Tax reform alone won’t solve the housing affordability crisis
Reducing tax breaks for property investors would improve housing affordability a little. But, as Grattan Fellow Brendan Coates shows in this presentation to the National Housing Conference, it would improve the budget bottom line and…
Presentation to the National Housing Conference, Sydney, 30 November 2017
Within living memory, Australia was a place where housing costs were manageable, and people of all ages and incomes had a reasonable chance to own a home close to jobs. But now, home ownership rates are falling among the young and the poor. Owning a home increasingly depends on who your parents are, a big change from 35 years ago when home ownership rates were similar for all income groups.
Many commentators argue that reducing tax breaks for housing will reduce demand, particularly from investors, thereby making housing much more affordable. But in this presentation to the National Housing Conference, Grattan Institute’s Australian Perspectives Fellow Brendan Coates shows that although housing tax reforms will help, they will not solve Australia’s housing affordability crisis.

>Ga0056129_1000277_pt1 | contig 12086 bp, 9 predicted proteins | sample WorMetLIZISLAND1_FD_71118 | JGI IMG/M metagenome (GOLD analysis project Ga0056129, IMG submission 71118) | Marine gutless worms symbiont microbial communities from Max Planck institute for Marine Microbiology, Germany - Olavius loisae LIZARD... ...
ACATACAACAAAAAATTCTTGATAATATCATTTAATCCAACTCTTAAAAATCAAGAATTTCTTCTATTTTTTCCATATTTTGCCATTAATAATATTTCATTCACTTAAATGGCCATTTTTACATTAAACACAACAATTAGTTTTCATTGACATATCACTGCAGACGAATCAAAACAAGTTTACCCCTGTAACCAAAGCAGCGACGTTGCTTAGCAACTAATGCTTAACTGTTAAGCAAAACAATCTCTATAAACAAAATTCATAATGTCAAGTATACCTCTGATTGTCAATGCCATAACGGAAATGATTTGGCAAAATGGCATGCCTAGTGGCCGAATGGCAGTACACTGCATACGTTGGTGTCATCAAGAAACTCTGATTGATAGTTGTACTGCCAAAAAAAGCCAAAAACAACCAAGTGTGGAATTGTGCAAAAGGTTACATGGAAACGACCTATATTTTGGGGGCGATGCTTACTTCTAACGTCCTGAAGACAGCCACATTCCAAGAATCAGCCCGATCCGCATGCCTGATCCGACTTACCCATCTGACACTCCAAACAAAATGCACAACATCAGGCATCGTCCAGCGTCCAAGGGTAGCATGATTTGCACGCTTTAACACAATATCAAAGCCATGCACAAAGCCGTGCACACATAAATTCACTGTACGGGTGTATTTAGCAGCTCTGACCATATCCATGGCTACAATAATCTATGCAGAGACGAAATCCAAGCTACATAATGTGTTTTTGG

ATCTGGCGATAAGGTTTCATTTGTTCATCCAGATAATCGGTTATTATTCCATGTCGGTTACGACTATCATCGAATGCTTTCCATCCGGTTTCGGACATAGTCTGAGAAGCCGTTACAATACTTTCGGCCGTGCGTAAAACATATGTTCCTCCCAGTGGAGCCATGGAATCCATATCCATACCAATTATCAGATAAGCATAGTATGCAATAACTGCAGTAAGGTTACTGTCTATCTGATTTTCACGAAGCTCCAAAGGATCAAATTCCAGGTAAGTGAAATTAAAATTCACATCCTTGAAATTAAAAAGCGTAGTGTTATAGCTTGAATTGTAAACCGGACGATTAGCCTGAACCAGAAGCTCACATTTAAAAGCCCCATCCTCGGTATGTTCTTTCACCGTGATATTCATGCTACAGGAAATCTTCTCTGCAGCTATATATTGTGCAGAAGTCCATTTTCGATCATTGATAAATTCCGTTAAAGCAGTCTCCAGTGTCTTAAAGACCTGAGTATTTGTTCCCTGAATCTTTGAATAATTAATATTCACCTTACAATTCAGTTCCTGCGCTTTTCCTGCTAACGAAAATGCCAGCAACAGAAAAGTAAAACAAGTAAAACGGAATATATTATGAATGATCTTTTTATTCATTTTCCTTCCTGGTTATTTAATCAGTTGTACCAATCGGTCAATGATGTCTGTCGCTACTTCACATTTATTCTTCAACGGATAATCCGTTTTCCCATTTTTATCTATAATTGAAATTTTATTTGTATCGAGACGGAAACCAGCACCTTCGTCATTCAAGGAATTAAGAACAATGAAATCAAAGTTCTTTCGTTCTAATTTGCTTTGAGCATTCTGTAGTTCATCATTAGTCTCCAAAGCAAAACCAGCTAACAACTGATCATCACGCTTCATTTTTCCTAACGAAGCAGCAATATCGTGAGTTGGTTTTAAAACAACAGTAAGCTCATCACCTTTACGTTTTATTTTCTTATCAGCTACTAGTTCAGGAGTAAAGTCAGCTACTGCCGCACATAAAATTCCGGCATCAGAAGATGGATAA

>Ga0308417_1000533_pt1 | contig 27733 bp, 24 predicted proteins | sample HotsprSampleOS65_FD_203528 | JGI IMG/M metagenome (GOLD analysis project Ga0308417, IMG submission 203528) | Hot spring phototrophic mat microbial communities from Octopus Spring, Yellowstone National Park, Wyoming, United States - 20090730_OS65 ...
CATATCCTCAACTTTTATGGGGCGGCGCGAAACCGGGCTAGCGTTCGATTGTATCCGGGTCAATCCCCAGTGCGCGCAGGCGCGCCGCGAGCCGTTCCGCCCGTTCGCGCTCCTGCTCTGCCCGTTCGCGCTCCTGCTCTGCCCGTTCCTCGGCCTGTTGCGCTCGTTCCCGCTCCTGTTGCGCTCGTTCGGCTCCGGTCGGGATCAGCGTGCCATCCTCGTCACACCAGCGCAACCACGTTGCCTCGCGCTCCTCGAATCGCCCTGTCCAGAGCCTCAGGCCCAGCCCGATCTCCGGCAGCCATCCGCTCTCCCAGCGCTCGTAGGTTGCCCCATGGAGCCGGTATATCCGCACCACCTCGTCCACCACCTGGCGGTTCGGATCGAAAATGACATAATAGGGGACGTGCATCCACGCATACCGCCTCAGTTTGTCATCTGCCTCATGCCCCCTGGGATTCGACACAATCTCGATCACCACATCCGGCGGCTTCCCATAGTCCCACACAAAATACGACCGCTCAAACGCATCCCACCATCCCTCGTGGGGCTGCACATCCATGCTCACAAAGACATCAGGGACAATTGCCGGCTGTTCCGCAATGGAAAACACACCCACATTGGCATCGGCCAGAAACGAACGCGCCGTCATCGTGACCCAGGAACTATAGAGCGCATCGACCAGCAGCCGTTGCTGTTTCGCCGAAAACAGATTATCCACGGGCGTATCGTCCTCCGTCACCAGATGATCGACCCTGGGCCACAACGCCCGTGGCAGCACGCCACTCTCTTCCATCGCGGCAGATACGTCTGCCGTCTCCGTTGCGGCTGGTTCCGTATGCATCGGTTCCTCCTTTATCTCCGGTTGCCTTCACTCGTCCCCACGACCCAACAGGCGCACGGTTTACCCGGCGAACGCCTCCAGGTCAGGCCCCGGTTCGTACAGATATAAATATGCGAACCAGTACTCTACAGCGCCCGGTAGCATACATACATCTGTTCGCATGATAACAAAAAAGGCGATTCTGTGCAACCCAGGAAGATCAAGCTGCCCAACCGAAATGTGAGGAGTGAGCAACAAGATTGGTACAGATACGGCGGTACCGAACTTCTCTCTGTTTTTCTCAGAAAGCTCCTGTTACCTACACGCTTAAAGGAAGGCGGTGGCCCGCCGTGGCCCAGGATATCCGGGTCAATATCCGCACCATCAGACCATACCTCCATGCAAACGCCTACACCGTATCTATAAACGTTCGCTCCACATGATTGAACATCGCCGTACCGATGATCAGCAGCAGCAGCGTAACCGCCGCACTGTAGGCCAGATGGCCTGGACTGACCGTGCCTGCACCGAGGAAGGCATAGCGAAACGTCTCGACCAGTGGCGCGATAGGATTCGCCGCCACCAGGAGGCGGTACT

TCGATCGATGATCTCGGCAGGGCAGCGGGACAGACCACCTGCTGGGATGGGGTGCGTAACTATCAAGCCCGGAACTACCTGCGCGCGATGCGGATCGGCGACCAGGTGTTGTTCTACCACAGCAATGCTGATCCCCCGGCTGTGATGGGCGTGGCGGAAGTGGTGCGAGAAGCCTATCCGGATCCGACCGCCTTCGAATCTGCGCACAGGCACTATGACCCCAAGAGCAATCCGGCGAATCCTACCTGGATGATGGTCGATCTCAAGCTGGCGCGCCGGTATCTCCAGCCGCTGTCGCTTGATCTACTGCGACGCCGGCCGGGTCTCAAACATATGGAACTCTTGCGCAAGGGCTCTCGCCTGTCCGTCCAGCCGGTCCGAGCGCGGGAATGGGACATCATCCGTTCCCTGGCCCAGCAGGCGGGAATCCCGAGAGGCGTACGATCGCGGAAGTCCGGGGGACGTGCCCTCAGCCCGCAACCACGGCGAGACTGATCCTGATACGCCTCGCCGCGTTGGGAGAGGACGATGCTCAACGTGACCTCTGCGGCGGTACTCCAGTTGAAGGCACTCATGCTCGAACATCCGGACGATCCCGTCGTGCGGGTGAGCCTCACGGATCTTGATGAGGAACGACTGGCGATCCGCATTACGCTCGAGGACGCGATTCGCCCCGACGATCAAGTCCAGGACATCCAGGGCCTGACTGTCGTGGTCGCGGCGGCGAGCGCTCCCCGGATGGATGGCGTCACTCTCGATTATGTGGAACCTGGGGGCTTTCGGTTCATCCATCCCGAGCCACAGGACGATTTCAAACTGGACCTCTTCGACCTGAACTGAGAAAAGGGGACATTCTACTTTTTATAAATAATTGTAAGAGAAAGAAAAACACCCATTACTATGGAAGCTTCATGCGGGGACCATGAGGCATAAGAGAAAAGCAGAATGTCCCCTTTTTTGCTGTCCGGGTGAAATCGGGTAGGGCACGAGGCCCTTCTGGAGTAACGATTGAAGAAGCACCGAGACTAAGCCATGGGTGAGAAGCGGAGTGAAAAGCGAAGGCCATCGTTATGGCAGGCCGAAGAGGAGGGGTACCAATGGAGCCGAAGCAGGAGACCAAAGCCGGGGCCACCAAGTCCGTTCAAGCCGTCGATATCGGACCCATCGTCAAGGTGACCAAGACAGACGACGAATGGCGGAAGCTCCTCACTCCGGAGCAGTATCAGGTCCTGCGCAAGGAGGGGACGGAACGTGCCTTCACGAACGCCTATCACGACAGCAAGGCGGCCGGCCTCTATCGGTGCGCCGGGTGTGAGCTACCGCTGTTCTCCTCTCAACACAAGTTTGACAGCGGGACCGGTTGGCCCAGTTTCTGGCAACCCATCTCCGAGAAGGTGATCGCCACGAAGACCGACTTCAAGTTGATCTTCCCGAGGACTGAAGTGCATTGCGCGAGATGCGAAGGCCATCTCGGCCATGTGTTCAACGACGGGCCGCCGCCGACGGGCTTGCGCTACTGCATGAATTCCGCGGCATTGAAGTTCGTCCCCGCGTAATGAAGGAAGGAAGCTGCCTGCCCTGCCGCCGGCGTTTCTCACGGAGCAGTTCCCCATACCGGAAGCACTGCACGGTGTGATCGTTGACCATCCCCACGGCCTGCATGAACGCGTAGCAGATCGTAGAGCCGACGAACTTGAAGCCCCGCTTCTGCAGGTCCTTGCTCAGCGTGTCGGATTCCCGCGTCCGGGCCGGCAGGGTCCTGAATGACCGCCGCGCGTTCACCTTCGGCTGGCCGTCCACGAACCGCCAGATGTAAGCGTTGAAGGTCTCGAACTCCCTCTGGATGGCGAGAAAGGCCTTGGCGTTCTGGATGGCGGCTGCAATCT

Reducing the capital gains tax discount and abolishing negative gearing would improve housing affordability a little, but it would improve the budget bottom line and boost the economy a lot. Including the value of the family home in the Age Pension assets test would make our retirement incomes system fairer, but few extra seniors would be likely to downsize. Meanwhile, reforming progressive state land taxes could improve tenure security for renters by encouraging institutional investors into residential housing.
But if governments are serious about making housing more affordable, they need to do more to boost supply. Until recently, the supply of new homes did not kept pace with demand. Planning rules and practices made it reasonably easy to build apartments in the CBD and to develop new housing estates on the city fringe. But they made it relatively difficult to redevelop the inner and middle-ring suburbs of our major cities, where many would prefer to live because they would have better access to jobs.
Development has increased in recent years in Sydney’s middle suburbs. But development at today’s record rates is the bare minimum needed to meet the estimated 725,000 additional homes required in Sydney over the next 20 years, given projected population growth.
It took neglectful governments two decades to create the current housing affordability crisis. They can’t fix it overnight. But to make meaningful progress, they will have to act on both housing demand and supply.